And then there is Phoenix Buchanan, a narcissistic actor far past the peak of the career and the main villain of Paddington 2. And yet as evil as his actions are, this is the delightfully light Paddington 2 and so you still adore the character for his eccentricity and comedy, even whilst rooting against him. Hugh Grant’s performance is one of the highlights of his career, as he plays host to a vast range of voices and accents, expressive facial movements and perfect one-liners (the best a shootout between Phoenix referring to his buttocks as ‘Mr and Mrs Bottycheeks’ or crossing his fingers and exclaiming ‘Fingers, fingers, fingers!’). Paddington 2’s razor-sharp wit is owed as much to the acting as it is to Paul King (Bunny and the Bull, Paddington) and Simon Farnaby’s (Mindhorn, Detectorists) screenplay, so full of dynamism and friendliness that it is impossible not to relate to. And aside from the humour, they manage to instil the very nature of Paddington into the film, even more impressively than in 2014. Some of the best films ever made pit good against evil (Seven Samurai, Star Wars series, The Lord of the Rings trilogy) with the inevitability that, even with sacrifice along the way, the former will triumph (another spoiler: there is no frightening sacrifice in Paddington 2, human or bear).
Bond’s original story of the bear from Peru can very much be read as an allegory for the immigration experience. Paddington 2 does not tackle this theme or others of racism and discrimination with full force – it would be a very different film if it did – but still works very adeptly in conveying the need to celebrate multiculturalism and immigration in not just Britain but countries all around the world. Perhaps the most obvious symbolism of xenophobia and nationalism is in Peter Capaldi’s (The Thick of It, In the Loop, Doctor Who) Mr. Curry, a busybody neighbour living in Windsor Gardens. His distrust of and hatred toward Paddington is without reason and can be read for no other fact than the bear’s origins and bigoted misinterpretation as an ‘outsider’. As Paddington 2 reaches its climax, one of the most emotive and powerful scenes is that of the residents of Windsor Gardens banding together to push the Browns’ stuttering car to start, all whilst Mr. Curry implores them to abandon Paddington. It is community and acceptance pushing back against discrimination: simplistic, probably, but no less effective and no less needed.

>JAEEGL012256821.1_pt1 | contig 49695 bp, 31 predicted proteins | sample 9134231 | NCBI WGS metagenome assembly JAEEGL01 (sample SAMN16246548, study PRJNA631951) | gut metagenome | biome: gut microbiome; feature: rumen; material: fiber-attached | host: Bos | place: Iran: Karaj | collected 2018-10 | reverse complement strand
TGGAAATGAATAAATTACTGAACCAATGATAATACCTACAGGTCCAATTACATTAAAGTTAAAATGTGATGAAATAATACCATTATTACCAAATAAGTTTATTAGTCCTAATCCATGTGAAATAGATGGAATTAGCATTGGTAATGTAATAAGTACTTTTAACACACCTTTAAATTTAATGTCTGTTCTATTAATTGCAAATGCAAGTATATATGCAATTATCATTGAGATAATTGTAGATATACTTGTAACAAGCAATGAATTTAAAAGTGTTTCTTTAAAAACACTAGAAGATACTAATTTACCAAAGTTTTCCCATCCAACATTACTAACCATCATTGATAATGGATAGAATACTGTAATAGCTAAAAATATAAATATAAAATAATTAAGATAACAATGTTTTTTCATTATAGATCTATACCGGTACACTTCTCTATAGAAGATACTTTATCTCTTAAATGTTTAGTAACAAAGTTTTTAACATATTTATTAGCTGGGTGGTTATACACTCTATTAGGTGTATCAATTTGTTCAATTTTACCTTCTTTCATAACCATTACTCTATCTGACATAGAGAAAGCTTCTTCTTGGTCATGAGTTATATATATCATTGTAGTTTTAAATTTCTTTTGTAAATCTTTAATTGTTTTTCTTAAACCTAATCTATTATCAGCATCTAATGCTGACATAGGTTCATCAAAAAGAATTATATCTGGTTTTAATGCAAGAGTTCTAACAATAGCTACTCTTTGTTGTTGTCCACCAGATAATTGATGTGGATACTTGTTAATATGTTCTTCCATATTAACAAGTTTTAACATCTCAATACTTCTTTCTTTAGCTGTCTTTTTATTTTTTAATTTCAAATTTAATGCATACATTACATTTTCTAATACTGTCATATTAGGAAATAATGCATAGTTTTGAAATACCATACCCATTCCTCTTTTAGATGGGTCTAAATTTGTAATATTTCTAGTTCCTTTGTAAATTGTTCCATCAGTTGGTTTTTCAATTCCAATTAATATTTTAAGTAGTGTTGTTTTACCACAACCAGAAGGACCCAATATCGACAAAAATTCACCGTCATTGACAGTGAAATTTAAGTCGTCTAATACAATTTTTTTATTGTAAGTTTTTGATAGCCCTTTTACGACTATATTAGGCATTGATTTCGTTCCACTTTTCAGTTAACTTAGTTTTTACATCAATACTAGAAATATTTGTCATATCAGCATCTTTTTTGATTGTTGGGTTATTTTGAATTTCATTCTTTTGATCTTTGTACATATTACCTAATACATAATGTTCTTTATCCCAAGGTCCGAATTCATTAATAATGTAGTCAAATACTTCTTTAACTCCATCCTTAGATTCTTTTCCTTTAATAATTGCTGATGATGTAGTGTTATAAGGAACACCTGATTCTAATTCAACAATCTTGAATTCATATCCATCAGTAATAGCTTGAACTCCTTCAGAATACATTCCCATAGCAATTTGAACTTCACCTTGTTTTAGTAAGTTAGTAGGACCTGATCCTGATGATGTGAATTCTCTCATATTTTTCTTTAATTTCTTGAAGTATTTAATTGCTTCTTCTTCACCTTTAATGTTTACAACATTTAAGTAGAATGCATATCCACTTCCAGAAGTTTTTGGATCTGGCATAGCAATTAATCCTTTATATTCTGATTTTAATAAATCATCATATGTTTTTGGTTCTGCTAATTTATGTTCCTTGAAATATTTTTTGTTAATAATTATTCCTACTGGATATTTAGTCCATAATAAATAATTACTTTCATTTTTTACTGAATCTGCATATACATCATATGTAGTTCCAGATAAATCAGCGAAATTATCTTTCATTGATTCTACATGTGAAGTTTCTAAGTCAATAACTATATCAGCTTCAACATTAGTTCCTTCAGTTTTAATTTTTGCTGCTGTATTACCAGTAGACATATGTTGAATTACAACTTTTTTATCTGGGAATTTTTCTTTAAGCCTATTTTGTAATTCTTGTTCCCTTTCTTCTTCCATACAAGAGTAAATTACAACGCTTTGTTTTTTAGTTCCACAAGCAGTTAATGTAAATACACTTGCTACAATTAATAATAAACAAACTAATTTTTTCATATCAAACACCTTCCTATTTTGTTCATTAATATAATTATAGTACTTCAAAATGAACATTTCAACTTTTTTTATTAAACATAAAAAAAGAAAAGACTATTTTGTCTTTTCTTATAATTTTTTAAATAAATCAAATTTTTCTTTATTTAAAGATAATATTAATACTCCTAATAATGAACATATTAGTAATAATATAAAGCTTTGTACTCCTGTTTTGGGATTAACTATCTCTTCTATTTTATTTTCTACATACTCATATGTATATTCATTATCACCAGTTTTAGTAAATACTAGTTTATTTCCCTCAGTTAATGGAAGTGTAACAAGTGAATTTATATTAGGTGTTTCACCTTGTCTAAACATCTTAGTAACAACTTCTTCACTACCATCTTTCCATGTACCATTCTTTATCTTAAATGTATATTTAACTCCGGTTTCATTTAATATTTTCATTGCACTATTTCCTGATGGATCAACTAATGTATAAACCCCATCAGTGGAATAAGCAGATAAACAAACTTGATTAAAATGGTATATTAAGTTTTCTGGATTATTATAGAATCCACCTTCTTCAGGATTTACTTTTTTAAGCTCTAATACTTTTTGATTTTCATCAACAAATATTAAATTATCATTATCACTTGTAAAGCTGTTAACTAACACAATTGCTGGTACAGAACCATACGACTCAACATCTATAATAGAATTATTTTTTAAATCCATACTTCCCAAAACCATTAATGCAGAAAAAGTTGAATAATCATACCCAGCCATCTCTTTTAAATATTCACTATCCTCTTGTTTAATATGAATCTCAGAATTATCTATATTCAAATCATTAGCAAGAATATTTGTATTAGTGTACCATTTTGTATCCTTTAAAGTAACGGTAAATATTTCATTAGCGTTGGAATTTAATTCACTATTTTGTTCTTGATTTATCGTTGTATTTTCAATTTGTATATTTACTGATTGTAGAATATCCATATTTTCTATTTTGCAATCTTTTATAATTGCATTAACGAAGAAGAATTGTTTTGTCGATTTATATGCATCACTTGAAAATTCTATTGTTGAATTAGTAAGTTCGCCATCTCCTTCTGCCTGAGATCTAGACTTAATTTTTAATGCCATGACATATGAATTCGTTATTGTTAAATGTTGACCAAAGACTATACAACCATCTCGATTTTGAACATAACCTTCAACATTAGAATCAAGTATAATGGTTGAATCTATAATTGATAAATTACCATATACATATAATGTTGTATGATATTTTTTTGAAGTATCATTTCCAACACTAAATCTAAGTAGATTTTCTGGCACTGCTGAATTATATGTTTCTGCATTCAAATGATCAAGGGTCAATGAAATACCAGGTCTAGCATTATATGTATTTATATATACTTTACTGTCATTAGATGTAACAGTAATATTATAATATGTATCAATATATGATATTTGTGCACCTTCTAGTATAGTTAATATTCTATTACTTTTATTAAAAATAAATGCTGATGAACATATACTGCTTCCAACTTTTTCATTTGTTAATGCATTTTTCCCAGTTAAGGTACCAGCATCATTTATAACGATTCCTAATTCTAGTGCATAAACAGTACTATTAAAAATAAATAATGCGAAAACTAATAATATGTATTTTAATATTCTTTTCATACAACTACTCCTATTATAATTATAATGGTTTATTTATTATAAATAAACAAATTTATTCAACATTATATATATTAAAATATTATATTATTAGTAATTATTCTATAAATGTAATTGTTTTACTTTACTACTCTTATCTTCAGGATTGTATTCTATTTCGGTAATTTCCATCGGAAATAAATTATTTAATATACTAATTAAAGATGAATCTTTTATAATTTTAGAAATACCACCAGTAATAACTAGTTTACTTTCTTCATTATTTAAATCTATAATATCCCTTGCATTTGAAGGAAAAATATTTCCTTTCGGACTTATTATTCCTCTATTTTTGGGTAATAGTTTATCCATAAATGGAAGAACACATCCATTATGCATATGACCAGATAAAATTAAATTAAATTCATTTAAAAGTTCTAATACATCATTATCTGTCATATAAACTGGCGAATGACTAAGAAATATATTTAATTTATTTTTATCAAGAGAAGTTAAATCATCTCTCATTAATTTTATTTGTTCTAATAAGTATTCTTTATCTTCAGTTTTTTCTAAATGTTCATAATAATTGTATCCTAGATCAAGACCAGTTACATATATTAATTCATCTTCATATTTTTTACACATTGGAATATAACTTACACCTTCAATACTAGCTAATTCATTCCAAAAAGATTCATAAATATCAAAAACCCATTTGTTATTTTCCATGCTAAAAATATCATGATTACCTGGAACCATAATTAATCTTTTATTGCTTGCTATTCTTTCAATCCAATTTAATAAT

Paddington 2 is one of those films that will stand the test of time. At the turn of the next decade, it will still be up there with the best from the century, a triumphant, unashamedly well-meaning tale that boasts one of the most well-loved fictional characters around. King’s direction and Erik Wilson’s (Submarine, Tyrannosaur) cinematography add the gloss to an already stellar production, bringing the further zip and verve the film needs with visuals akin to The Grand Budapest Hotel (2014) but still never being derivative of Anderson’s masterpiece and always maintaining their own, unique whimsical charm. There is a lot to learn from Paddington 2 and its titular character. In the powerful French film La Haine (1995), a standout quote is “hatred breeds hatred”. Switch the word ‘hatred’ for ‘decency’, ‘kindness’ or ‘love’, and you have Paddington 2 in a glowing, marmalade-coated nutshell.